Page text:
For future events, take a look at the Café Facebook page.  The most recent Café (running to just over an hour) can be accessed at the following link:

https://youtu.be/SdP53qewijU?t=1s

Well done to Mayara for an impressive result to her initial ambitions to develop this project.  Do contact her via the Facebook page if would like to watch or take part in a future Café.  The next Café will discuss the WONCA Rural Medical Education Handbook on Saturday 4th February.

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#RGPAS16 brimming with student ideas for #ruralGP

newlogosquaretextToday over 80 students, trainees and rural GPs will meet up in Inverness, for the annual conference of the Rural GP Association of Scotland.

This year’s event has attracted record numbers of attendees, and a stimulating programme of events is in store, along with lots of opportunities to chat, network and seek new ideas for rural practice.

As part of the RGPAS student scholarship programme, we have encouraged student delegates to submit video or audio clips of around 60 seconds, outlining their visions of the future of rural practice.

Not all clips are available as yet, and we will develop this page over the next week to include more clips, as well as add the photos of RGPAS students on this page too.  In the meantime, take a listen to the diverse and innovative ideas being put forward by the students below, all of whom will be joining us in Inverness.  Great to hear such an inspired group of students!

The conference will run from 2pm today – Thursday 3rd November – to Friday 4th November.  You can follow events on twitter using the hashtag #RGPAS16 – we hope to share reports and presentations from the conference on RuralGP.com soon after the conference too.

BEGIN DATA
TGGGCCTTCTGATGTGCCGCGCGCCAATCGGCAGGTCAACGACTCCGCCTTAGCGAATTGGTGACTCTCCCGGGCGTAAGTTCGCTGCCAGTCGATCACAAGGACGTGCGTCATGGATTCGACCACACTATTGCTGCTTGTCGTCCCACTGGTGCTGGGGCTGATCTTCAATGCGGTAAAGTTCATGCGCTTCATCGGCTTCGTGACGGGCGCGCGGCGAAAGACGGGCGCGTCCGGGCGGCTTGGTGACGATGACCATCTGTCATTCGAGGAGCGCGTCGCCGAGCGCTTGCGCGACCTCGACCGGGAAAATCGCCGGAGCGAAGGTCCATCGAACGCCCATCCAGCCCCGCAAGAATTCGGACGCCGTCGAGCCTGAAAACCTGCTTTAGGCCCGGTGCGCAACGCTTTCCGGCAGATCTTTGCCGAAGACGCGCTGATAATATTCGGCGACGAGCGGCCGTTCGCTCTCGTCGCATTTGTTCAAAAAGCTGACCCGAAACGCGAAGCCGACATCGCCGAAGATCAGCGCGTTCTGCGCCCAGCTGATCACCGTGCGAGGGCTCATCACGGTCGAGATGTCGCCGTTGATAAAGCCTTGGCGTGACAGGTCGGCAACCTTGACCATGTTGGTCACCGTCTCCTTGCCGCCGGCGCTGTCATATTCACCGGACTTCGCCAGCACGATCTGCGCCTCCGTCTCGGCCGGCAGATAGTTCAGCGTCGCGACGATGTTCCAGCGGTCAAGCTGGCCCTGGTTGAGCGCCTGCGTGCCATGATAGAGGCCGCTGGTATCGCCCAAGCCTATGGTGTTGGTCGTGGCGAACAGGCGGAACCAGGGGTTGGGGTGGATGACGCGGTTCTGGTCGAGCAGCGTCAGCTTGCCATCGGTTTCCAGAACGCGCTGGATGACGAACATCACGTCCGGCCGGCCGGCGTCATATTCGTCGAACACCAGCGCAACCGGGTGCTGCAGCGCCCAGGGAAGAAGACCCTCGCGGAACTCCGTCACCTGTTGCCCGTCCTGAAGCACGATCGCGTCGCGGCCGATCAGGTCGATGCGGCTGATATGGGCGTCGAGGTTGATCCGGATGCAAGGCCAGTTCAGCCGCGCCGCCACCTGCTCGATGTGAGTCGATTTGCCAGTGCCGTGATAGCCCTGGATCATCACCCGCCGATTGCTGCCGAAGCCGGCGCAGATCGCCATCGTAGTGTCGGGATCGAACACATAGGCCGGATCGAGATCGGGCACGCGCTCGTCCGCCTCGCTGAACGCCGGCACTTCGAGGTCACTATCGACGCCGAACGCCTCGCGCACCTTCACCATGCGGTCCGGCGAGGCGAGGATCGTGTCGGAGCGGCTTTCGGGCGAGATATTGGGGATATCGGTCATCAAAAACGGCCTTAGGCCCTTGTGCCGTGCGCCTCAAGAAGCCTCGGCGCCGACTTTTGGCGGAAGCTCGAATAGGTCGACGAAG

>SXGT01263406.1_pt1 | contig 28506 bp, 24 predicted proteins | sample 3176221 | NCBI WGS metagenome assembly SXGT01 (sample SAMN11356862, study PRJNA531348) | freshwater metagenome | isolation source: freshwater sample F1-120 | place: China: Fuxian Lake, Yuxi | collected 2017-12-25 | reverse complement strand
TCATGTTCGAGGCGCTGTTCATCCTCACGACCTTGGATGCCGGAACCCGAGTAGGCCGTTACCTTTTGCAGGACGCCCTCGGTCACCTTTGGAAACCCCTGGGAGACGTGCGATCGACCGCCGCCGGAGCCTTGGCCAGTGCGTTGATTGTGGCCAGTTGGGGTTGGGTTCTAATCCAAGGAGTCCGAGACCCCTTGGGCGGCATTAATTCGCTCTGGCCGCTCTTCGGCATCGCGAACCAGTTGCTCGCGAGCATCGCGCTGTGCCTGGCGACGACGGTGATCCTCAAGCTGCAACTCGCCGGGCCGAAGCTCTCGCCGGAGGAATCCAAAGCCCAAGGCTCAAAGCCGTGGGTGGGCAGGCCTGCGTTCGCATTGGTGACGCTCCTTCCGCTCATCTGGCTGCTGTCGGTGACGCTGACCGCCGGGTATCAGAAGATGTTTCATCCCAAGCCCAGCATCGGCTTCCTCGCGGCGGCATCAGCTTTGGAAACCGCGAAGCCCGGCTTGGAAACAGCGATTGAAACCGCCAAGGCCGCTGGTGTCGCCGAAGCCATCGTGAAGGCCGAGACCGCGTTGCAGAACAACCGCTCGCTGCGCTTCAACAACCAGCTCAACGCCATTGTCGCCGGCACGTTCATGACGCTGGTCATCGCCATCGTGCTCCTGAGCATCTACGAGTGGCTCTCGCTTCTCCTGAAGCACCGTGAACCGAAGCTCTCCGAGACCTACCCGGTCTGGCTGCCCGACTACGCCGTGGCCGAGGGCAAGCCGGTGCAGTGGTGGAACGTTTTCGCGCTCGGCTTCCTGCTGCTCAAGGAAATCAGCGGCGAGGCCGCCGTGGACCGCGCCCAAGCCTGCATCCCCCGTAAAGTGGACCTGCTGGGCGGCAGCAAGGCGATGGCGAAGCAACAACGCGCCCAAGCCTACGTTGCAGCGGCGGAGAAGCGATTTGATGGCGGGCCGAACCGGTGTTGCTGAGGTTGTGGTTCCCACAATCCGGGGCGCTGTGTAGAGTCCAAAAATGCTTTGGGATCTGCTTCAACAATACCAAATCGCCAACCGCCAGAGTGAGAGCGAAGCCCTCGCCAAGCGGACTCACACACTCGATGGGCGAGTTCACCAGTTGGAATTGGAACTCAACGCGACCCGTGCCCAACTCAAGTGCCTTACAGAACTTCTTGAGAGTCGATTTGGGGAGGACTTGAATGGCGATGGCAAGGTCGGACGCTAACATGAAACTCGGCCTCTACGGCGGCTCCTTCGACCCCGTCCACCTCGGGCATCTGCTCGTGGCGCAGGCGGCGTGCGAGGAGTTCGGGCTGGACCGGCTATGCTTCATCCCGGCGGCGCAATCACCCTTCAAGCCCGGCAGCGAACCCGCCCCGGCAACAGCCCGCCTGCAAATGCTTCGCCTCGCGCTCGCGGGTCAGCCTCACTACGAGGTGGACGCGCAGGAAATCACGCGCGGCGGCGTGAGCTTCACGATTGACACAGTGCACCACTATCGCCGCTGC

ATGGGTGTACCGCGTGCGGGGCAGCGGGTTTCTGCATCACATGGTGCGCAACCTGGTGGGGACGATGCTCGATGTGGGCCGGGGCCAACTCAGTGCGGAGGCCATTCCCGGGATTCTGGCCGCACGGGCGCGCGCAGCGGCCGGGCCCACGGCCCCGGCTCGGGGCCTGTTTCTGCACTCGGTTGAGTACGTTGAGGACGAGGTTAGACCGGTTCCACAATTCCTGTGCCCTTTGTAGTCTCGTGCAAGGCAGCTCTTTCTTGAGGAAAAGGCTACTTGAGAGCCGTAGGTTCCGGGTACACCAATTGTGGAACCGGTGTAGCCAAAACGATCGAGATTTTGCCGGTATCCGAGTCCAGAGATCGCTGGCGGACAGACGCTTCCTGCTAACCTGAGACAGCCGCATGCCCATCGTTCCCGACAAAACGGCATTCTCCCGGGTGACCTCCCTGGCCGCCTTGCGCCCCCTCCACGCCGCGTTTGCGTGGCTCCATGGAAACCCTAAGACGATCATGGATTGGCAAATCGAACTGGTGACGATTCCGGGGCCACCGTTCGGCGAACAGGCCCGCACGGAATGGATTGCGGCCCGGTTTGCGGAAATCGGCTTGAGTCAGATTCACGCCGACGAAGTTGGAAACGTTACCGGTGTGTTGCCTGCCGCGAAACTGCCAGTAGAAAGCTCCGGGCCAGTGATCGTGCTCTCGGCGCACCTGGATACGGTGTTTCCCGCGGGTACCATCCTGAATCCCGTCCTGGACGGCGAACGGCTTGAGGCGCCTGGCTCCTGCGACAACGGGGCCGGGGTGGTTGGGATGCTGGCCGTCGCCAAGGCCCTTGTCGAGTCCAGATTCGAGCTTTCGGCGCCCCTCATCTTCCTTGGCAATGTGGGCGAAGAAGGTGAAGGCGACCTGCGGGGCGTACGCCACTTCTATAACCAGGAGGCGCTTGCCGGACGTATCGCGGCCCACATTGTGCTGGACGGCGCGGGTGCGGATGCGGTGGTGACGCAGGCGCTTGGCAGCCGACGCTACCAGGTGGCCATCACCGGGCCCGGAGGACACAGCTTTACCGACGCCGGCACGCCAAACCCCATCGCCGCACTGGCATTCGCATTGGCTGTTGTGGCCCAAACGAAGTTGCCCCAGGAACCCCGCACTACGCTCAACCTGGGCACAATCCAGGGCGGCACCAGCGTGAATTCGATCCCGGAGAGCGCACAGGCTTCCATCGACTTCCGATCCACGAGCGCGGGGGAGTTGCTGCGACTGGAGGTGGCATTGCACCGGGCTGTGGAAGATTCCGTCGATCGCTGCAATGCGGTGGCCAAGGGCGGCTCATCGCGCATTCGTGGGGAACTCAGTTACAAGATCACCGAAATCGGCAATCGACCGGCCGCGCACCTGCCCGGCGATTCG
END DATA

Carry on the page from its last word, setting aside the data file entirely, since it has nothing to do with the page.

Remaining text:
Innovation ideas

Sally Andrews (Aberdeen University): On the role of telemedicine to improve patient care and good housing availability to improve recruitment to rural areas…


Joe Daley (Glasgow University): Improving the interface between rural primary care and secondary care input…


Rhys Hall (Glasgow University):  The use of drones to overcome geographical barriers of rural practice…


Catherine Lawrence (Hull & York Medical School): Reflects on her experience of a Scottish rural GP elective…


Scott MacDonald (Glasgow University): Using technology to allow patients to take more responsibility for monitoring their health…


Lean-Lik Ng (Dundee University): How to engage with medical students of today to pave the way for future rural general practice…


Iona Robertson (Dundee University): Describes the increasing role of telemedicine in reducing the need to travel longer distances to secondary care…


Keenan Smith (Glasgow University): Reflecting on infrastructural revolution to provide better access to rural healthcare…


Blair Wallace (Dundee University): On the role of point-of-care investigations in improving efficiencies and quality of care offered to rural patients…

 

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Our experience of simulation training on Arran

splogoIn September 2014 we took delivery of three Laerdal mannequins to support the work of emergency responder groups on the Isle of Arran.  These were funded by the kind support of the Sandpiper Trust.  Spurred on by the work of the TOPCAT study – identifying that quality early CPR, along with effective clinical teamwork and leadership results in considerable improvement in survival from cardiac arrest – we sought to provide an island based resource to allow professionals and the public to improve their resuscitation skills.

This project was named ‘caiRRn’ – the Cardiac Arrest Integrated Rural Responder Network.  You can read more about the project at http://www.cairrn.org.uk.